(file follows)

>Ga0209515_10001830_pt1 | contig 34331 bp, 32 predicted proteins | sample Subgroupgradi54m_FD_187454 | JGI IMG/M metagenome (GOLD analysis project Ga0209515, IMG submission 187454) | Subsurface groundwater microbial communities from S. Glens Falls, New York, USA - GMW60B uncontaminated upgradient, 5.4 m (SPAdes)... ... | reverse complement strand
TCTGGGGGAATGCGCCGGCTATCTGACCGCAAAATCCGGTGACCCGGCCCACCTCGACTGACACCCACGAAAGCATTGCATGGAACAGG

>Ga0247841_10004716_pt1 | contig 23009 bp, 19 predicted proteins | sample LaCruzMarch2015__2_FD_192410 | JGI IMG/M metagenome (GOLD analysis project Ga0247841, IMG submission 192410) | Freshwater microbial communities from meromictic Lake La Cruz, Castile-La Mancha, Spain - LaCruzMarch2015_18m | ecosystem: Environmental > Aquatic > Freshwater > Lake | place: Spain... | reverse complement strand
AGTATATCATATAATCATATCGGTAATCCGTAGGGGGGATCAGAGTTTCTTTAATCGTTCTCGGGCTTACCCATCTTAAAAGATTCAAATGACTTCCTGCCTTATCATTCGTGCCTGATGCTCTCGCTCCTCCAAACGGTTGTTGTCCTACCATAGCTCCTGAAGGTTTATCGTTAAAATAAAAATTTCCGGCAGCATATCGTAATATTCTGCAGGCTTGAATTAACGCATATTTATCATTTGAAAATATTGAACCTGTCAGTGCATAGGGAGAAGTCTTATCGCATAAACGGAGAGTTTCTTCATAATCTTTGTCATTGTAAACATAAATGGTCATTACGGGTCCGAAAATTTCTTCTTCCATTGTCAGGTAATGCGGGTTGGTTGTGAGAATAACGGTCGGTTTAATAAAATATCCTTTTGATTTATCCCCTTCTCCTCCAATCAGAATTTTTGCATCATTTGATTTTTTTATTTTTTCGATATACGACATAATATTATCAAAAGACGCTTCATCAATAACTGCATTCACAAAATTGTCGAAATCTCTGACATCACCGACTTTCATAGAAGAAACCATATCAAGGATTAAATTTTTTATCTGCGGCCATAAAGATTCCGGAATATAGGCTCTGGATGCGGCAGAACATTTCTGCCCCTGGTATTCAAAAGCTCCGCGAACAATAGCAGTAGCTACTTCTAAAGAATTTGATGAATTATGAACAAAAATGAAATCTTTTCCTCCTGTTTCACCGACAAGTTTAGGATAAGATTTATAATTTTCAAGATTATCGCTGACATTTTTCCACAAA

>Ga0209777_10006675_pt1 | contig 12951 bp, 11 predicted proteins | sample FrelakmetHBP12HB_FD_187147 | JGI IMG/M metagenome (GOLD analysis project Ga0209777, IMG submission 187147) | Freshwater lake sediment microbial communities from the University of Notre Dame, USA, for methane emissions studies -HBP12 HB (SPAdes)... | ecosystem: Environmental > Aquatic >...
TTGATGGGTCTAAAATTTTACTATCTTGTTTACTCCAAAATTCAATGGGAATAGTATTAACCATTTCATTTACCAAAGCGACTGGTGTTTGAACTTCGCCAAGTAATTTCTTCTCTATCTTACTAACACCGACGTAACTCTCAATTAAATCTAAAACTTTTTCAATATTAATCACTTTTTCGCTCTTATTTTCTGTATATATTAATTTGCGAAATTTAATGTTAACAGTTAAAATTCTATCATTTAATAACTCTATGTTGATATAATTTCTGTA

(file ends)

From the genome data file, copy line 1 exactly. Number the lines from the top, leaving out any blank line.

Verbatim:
>Ga0209515_10001830_pt1 | contig 34331 bp, 32 predicted proteins | sample Subgroupgradi54m_FD_187454 | JGI IMG/M metagenome (GOLD analysis project Ga0209515, IMG submission 187454) | Subsurface groundwater microbial communities from S. Glens Falls, New York, USA - GMW60B uncontaminated upgradient, 5.4 m (SPAdes)... ... | reverse complement strand